- Moving the markets
After three days of gains, the major indexes traded near their respective unchanged lines but dove into the red during the last hour. The exception was the Nasdaq, which gave up mid-day gains but ended up in the green.
Contributing to the sell-off were reports that coronavirus cases were on the rise in at least 9 US states and China, but hope remains that a quick recovery will be still possible. Fed chair Powell continued with his second day testimonial before Congress, and while emphasizing the lasting toll of the pandemic, he also suggested that unemployment benefits should be extended.
Powell also said some form of unemployment insurance should continue past the expiration date of July 31 and defended the central bank’s more than $2 trillion slate of emergency funding to keep credit flowing during the pandemic.
Overall, the trading range of the indexes was relatively small, but that could change in a hurry with an uptick in volatility.
As ZH explained, first, there is a massive option expiration set for this Friday the 19th with some $1.8 trillion in SPX options to expire, which makes it the 3rd largest non-December expiration on record.
Second, there is massive pension selling ahead towards the end of the month, at the tune of $76 billion, due to outperformance of stocks over bonds this quarter. The required rebalancing makes this an unavoidable event.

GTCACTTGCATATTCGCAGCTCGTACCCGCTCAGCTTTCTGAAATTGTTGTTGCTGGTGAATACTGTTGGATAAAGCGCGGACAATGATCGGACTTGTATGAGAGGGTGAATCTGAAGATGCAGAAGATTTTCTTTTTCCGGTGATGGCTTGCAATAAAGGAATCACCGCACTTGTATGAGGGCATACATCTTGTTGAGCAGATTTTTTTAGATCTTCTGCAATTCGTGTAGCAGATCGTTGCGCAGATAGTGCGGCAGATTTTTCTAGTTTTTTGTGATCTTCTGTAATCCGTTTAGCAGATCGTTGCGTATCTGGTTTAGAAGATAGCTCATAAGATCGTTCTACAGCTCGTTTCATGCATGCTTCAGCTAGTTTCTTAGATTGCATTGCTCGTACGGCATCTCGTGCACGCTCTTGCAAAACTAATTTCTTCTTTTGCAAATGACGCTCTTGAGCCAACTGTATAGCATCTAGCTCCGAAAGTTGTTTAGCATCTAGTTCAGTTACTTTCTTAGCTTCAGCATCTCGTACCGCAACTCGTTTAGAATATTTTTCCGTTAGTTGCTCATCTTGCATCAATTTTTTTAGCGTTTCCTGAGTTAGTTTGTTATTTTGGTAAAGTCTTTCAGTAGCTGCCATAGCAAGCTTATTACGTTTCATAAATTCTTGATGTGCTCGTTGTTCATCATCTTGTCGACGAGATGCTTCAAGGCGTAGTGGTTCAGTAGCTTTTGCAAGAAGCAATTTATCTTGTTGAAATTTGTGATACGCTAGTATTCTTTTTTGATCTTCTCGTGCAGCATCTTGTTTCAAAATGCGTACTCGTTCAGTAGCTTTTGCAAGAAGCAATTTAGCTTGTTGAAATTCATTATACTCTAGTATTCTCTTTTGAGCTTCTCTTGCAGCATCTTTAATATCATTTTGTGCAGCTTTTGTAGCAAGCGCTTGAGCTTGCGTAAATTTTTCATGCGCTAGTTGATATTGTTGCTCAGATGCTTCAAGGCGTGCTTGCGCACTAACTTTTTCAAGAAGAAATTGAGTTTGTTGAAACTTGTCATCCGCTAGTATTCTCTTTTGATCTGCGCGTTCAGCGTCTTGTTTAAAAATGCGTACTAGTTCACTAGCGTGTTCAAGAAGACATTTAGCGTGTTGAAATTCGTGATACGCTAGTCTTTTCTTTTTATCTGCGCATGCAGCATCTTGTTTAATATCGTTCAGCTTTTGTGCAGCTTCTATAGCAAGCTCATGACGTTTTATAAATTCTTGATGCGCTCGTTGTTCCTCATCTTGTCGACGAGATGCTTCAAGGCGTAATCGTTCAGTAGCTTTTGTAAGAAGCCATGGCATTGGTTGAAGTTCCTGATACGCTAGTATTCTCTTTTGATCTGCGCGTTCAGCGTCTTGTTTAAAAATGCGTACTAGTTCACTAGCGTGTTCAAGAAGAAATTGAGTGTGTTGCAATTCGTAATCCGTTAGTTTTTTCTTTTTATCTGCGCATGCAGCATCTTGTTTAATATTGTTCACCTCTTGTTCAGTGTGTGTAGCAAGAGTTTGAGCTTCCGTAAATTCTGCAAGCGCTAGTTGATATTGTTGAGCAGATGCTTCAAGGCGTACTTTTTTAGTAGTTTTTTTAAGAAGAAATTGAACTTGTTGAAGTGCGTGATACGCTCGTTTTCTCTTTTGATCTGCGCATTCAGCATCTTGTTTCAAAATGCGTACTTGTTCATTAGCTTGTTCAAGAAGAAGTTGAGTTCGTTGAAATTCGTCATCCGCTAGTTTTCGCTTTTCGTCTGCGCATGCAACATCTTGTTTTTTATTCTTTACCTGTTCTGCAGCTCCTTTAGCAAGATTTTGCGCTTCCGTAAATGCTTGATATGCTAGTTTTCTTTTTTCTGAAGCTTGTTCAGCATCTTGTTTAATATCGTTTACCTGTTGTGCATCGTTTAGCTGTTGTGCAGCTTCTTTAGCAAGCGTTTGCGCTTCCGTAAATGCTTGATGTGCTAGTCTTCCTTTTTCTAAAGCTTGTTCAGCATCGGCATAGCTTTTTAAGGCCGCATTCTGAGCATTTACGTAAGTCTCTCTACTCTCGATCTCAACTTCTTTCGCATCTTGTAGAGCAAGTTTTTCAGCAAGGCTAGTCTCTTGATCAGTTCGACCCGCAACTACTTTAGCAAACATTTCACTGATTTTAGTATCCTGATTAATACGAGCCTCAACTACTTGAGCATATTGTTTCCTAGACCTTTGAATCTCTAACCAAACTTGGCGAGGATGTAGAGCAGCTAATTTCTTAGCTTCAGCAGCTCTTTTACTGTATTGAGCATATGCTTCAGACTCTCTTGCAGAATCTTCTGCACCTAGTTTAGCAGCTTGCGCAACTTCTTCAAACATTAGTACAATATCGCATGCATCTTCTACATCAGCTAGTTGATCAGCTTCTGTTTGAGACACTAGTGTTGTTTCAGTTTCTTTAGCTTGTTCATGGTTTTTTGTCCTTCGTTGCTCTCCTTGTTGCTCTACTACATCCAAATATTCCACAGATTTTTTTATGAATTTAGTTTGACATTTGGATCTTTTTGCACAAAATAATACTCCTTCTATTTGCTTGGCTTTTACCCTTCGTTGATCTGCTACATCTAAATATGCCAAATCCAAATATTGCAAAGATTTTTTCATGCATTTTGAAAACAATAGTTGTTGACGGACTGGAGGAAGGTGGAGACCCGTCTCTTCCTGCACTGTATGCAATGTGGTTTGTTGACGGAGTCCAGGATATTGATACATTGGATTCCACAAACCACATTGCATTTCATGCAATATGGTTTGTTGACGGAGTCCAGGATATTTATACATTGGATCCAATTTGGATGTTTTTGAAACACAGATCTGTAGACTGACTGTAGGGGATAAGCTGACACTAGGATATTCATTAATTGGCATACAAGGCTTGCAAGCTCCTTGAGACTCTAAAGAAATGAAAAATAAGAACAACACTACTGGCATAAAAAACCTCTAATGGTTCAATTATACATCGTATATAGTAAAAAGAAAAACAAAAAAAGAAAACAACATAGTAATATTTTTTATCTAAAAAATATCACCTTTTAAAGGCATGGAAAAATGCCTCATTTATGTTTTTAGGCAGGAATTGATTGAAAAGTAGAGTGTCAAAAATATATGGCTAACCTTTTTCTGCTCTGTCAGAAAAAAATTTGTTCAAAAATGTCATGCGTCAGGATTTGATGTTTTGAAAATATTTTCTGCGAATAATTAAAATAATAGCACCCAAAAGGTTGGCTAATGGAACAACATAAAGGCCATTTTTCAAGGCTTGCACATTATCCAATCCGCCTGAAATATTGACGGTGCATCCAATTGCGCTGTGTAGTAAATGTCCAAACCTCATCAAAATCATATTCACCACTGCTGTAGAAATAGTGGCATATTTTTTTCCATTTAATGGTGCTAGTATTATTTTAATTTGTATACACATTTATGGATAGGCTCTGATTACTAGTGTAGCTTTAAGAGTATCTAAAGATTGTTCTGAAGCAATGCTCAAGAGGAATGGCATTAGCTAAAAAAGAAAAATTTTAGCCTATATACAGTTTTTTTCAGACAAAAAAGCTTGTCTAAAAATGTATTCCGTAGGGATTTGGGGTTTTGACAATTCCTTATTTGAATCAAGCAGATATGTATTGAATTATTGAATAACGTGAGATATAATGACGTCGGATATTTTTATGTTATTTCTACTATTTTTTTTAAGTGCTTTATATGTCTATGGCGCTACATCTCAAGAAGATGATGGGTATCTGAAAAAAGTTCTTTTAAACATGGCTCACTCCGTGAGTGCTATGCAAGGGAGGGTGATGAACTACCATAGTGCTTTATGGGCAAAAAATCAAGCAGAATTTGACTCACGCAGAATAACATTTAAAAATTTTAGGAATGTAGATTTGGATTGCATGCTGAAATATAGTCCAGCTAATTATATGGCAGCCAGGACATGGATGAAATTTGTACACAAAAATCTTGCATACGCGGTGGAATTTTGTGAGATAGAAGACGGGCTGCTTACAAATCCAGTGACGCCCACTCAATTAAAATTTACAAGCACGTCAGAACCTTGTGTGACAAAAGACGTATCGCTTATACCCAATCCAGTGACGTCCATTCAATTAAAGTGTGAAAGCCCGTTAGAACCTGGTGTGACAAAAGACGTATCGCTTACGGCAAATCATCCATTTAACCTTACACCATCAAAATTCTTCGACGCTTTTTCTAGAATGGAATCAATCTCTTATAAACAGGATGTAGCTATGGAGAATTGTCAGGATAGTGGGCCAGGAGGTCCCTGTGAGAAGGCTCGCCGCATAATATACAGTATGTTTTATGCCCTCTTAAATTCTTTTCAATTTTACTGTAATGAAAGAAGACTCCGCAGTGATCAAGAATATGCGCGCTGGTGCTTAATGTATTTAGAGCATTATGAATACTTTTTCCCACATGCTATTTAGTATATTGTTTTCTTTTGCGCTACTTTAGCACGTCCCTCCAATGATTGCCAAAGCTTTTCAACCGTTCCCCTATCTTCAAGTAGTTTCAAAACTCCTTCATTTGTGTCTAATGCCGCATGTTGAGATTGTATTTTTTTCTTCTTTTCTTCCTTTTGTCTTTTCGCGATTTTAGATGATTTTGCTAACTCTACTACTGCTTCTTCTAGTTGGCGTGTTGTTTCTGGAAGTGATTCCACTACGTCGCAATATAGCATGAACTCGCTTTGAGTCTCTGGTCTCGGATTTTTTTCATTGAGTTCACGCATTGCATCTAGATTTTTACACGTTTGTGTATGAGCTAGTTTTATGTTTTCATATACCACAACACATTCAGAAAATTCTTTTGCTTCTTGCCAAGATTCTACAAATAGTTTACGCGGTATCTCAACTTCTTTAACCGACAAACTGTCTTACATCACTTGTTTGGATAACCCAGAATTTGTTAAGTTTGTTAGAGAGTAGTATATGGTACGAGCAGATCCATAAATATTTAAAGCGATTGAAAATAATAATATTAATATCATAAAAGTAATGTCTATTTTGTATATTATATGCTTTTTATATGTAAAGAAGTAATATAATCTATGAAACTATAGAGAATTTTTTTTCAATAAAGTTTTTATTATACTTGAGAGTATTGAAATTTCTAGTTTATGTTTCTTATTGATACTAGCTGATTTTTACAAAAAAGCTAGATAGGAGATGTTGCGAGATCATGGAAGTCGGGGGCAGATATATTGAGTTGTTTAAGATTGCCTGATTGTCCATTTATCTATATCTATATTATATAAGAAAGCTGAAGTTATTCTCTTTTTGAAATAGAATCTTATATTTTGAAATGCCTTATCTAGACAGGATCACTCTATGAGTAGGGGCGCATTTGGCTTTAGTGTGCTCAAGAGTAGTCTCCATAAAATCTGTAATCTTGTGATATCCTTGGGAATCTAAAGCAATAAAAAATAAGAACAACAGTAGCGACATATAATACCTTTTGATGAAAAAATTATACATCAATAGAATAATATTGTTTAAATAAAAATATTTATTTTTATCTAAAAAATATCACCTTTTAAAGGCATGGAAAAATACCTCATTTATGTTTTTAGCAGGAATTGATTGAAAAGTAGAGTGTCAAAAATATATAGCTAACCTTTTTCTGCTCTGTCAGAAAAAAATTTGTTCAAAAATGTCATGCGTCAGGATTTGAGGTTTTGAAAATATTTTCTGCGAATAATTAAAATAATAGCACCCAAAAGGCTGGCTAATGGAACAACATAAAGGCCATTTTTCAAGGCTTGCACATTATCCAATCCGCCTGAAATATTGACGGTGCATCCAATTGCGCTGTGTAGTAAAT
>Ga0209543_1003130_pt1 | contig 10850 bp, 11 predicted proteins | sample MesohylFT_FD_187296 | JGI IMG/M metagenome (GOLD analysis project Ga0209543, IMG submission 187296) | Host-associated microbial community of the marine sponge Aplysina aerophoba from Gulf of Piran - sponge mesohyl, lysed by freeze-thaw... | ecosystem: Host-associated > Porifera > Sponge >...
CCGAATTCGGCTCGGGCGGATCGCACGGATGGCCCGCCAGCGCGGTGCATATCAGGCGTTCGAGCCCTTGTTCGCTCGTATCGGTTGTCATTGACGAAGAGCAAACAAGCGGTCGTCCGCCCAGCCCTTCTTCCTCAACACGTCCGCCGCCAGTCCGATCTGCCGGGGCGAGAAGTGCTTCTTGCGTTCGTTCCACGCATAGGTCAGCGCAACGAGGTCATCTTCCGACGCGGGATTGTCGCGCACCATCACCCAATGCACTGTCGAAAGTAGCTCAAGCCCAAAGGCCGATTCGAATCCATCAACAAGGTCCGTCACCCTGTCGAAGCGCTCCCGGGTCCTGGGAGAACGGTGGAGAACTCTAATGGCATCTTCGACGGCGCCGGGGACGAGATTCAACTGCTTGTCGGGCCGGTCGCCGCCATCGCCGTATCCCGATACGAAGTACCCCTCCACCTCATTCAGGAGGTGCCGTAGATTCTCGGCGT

The question is: “How much downside will come into play and will it affect our current bullish theme?”
Since no one has that answer, we will need to be prepared for either scenario.
2. ETFs in the Spotlight
In case you missed the announcement and description of this section, you can read it here again.
It features some of the 10 broadly diversified domestic and sector ETFs from my HighVolume list as posted every Saturday. Furthermore, they are screened for the lowest MaxDD% number meaning they have been showing better resistance to temporary sell offs than all others over the past year.
The below table simply demonstrates the magnitude with which these ETFs are fluctuating above or below their respective individual trend lines (%+/-M/A). A break below, represented by a negative number, shows weakness, while a break above, represented by a positive percentage, shows strength.
For hundreds of ETF choices, be sure to reference Thursday’s StatSheet.
For this new domestic “Buy” cycle, which was effective 6/4/2020, here’s how some our candidates have fared:
Click image to enlarge
Again, the %+/-M/A column above shows the position of the various ETFs in relation to their respective long-term trend lines, while the trailing sell stops are being tracked in the “Off High” column. The “Action” column will signal a “Sell” once the -8% point has been taken out in the “Off High” column. For more volatile sector ETFs, the trigger point is -10%.
3. Trend Tracking Indexes (TTIs)
Our TTIs headed south with the Domestic one slipping a tad below its trend line, which was not enough of a move for us to take evasive action.
This is how we closed 06/17/2020:
Domestic TTI: -0.03% below its M/A (prior close +1.10%)—Buy signal effective 06/04/2020
International TTI: -2.89% below its M/A (prior close -2.77%)—Sell signal effective 02/26/2020
Disclosure: I am obliged to inform you that I, as well as my advisory clients, own some of the ETFs listed in the above table. Furthermore, they do not represent a specific investment recommendation for you, they merely show which ETFs from the universe I track are falling within the specified guidelines.